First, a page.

The author of Bird in Hand and The Way Life Should Be delivers her most ambitious and powerful novel to date: a captivating story of two very different women who build an unexpected friendship: a 91-year-old woman with a hidden past as an orphan-train rider and the teenage girl whose own troubled adolescence leads her to seek answers to questions no one has ever thought to ask.
Nearly eighteen, Molly Ayer knows she has one last chance. Just months from “aging out” of the child welfare system, and close to being kicked out of her foster home, a community service position helping an elderly woman clean out her home is the only thing keeping her out of juvie and worse.
Vivian Daly has lived a quiet life on the coast of Maine. But in her attic, hidden in trunks, are vestiges of a turbulent past. As she helps Vivian sort through her possessions and memories, Molly discovers that she and Vivian aren’t as different as they seem to be. A young Irish immigrant orphaned in New York City, Vivian was put on a train to the Midwest with hundreds of other children whose destinies would be determined by luck and chance.
The closer Molly grows to Vivian, the more she discovers parallels to her own life. A Penobscot Indian, she, too, is an outsider being raised by strangers, and she, too, has unanswered questions about the past. As her emotional barriers begin to crumble, Molly discovers that she has the power to help Vivian find answers to mysteries that have haunted her for her entire life – answers that will ultimately free them both.
Rich in detail and epic in scope, Orphan Train is a powerful novel of upheaval and resilience, of second chances, of unexpected friendship, and of the secrets we carry that keep us from finding out who we are.
Ok, I am going to try to keep my review short since the Orphan Train synopsis is somewhat long. I picked up this novel on a whim while shopping in Target. The history of the orphan train was appealing to me because, well, I am a historian and I remembered reading about it during my pre-teen years.
Orphan Train provides the stories of two very different women who are surprisingly connected by the fact that they are orphans. Molly is a teenager assigned to helping Vivian organize her attic for community service, and the two soon become fast friends as they share the often painful details of their experiences.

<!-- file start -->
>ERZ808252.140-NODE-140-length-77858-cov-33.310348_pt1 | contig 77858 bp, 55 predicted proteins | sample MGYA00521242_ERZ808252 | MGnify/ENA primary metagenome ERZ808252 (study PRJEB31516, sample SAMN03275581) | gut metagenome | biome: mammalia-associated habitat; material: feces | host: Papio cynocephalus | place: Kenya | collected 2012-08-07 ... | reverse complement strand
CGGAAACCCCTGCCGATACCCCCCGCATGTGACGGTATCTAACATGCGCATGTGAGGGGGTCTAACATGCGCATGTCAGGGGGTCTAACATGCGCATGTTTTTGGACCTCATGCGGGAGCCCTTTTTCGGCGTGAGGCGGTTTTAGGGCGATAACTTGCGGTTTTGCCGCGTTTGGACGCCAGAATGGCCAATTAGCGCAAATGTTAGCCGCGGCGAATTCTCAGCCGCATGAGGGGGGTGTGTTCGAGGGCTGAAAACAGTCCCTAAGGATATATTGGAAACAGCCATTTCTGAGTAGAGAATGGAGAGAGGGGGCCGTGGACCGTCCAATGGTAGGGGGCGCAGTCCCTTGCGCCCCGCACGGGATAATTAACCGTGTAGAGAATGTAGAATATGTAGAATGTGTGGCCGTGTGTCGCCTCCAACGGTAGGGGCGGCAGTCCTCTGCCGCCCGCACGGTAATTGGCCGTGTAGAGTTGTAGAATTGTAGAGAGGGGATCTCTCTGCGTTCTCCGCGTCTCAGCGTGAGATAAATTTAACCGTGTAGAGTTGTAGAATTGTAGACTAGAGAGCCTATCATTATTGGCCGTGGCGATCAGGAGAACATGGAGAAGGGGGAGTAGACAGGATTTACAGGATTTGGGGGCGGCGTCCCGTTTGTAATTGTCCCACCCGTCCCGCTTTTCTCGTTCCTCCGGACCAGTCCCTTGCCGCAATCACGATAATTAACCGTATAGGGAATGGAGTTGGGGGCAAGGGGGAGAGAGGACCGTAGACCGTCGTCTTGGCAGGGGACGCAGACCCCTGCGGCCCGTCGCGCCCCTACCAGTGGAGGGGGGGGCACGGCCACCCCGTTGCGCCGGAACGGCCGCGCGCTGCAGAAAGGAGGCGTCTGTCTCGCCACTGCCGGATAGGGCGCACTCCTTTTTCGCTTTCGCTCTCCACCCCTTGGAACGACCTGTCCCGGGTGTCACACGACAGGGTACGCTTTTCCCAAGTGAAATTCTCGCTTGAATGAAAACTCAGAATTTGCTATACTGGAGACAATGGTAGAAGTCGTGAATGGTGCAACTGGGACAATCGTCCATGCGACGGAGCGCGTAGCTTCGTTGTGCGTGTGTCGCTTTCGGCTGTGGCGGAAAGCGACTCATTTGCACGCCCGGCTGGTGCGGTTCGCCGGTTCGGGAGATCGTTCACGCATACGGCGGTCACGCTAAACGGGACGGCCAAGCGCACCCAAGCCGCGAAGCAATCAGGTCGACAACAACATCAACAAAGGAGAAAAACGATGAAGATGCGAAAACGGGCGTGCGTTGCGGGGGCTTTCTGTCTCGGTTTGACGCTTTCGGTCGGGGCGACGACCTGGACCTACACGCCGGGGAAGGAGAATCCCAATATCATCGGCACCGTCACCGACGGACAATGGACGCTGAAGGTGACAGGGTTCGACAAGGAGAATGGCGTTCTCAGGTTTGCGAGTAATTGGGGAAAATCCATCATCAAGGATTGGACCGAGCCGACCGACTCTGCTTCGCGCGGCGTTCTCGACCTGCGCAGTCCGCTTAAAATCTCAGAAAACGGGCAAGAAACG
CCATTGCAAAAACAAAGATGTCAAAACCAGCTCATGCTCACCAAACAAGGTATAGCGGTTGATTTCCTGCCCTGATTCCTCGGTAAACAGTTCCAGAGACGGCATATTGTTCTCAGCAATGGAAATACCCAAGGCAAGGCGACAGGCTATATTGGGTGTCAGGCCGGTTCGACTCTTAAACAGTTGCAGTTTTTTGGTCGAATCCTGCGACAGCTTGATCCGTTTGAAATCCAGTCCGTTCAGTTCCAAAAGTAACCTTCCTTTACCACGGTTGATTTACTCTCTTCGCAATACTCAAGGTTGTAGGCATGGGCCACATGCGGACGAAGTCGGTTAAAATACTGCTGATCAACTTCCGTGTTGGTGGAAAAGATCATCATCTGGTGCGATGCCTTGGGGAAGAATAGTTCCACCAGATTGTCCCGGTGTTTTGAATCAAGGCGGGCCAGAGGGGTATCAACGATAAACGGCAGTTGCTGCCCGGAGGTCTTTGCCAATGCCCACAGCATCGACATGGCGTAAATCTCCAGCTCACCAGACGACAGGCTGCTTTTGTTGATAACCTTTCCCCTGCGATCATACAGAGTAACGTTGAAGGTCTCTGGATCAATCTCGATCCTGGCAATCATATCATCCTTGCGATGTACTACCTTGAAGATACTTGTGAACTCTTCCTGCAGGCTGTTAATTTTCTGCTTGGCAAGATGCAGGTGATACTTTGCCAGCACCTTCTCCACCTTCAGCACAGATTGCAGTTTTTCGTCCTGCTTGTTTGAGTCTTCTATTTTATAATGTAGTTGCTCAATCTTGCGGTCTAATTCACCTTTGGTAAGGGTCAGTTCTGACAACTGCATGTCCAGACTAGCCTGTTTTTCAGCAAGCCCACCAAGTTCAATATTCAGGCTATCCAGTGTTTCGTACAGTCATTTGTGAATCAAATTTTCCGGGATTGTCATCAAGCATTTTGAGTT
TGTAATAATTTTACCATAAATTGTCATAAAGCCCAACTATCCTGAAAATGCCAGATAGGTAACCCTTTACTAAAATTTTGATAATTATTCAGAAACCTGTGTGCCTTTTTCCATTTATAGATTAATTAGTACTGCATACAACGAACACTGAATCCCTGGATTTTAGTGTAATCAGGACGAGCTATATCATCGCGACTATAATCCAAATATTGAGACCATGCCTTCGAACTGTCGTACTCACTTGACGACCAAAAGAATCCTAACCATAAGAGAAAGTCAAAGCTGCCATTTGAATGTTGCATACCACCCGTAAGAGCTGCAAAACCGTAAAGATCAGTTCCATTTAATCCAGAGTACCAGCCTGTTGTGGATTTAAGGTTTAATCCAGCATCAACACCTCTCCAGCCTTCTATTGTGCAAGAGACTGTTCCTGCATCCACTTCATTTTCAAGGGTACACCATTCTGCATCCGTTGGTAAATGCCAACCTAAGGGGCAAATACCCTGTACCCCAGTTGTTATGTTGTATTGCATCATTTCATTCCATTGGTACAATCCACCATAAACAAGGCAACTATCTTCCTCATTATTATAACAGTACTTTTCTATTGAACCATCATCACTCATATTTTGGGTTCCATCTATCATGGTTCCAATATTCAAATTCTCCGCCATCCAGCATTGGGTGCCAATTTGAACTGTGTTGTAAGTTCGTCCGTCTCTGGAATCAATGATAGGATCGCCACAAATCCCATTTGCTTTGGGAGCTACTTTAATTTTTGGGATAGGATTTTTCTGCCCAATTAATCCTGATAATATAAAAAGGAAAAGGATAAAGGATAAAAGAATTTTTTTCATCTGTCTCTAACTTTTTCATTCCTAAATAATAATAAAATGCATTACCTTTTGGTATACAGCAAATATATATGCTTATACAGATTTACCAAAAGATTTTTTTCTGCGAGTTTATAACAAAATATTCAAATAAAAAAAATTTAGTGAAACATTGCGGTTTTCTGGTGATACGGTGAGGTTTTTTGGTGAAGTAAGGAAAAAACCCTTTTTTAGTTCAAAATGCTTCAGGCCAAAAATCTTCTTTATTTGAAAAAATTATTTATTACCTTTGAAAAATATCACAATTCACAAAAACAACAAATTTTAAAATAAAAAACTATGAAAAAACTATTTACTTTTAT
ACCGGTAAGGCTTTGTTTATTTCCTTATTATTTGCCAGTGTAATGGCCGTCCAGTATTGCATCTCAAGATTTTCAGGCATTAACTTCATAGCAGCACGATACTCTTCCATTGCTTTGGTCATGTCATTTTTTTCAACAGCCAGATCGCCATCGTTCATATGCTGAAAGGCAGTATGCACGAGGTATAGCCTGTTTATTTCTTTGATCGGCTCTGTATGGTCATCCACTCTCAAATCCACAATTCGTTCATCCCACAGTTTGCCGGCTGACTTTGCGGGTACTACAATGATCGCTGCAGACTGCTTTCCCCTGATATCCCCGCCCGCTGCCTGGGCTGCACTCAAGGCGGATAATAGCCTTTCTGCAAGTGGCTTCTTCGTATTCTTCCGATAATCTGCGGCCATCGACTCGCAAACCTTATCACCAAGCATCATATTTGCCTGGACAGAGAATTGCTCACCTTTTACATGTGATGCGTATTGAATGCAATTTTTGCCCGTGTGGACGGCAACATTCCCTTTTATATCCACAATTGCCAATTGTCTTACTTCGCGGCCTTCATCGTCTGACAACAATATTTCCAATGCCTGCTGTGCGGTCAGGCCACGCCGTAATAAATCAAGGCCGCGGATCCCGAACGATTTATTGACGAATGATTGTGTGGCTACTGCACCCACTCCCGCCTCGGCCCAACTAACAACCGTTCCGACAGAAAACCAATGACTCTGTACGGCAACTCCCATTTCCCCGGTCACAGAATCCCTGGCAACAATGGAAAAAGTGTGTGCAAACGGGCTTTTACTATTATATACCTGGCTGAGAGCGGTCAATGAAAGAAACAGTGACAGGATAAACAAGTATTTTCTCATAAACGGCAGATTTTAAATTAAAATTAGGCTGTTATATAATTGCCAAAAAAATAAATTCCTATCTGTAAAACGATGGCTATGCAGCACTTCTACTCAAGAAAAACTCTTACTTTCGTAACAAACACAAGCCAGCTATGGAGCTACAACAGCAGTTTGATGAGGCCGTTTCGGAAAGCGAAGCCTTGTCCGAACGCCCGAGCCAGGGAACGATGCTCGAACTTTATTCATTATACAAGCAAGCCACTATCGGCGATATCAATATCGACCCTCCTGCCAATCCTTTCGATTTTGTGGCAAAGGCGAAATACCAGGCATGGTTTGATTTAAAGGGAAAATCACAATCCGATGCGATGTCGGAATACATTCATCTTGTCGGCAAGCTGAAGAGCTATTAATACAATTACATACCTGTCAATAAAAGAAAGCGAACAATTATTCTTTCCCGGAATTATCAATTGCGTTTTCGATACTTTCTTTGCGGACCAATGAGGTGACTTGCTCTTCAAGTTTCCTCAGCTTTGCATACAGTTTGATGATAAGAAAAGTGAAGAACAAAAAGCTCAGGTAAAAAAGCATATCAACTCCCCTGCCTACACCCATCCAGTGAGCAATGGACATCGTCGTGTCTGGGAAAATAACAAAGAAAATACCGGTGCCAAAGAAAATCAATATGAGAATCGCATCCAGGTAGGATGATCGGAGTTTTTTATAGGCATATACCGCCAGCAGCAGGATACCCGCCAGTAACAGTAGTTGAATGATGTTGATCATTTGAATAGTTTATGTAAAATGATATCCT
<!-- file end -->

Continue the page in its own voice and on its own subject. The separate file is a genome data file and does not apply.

I loved Vivian’s story, which is told in flashback style. I was hooked on her storyline from the moment she boarded the train until the moment she finished her tale in her dusty attic. Some moments still give me chills and I sobbed in my pillow on a few occasions. Vivian led a hard life that was often void of true love and kindness; my heart hurt for her when she was in pain and soared in her brief moments of joy. Young Vivian is a well written character that I connected with and her development allowed 91 year old Vivian to remain endearing to the end.
I did not enjoy Molly’s story. Molly’s sole job in Orphan Train was to draw out Vivian’s story. For some reason Kline also decided to make her a moody Penobscot Indian teenager who hates all adults thanks to the foster care system. It was too much for this novel; it felt like Kline was trying to force you to not only examine the moral depravity of the orphan train but also that of Native American relations and the issues of the modern day foster care system. All things worthy of discussion, but not in this setting. I actually found myself skimming over Molly’s parts so I could get back to Vivian’s story.
Orphan Train is a good book and I definitely recommend it if you are interested in the history. I do not recommend it if you are one of those selfless individuals who donate their time and homes to foster children; the modern aspect of the novel will only leave you frustrated. Has anyone else read Orphan Train? I know it is a big book club novel.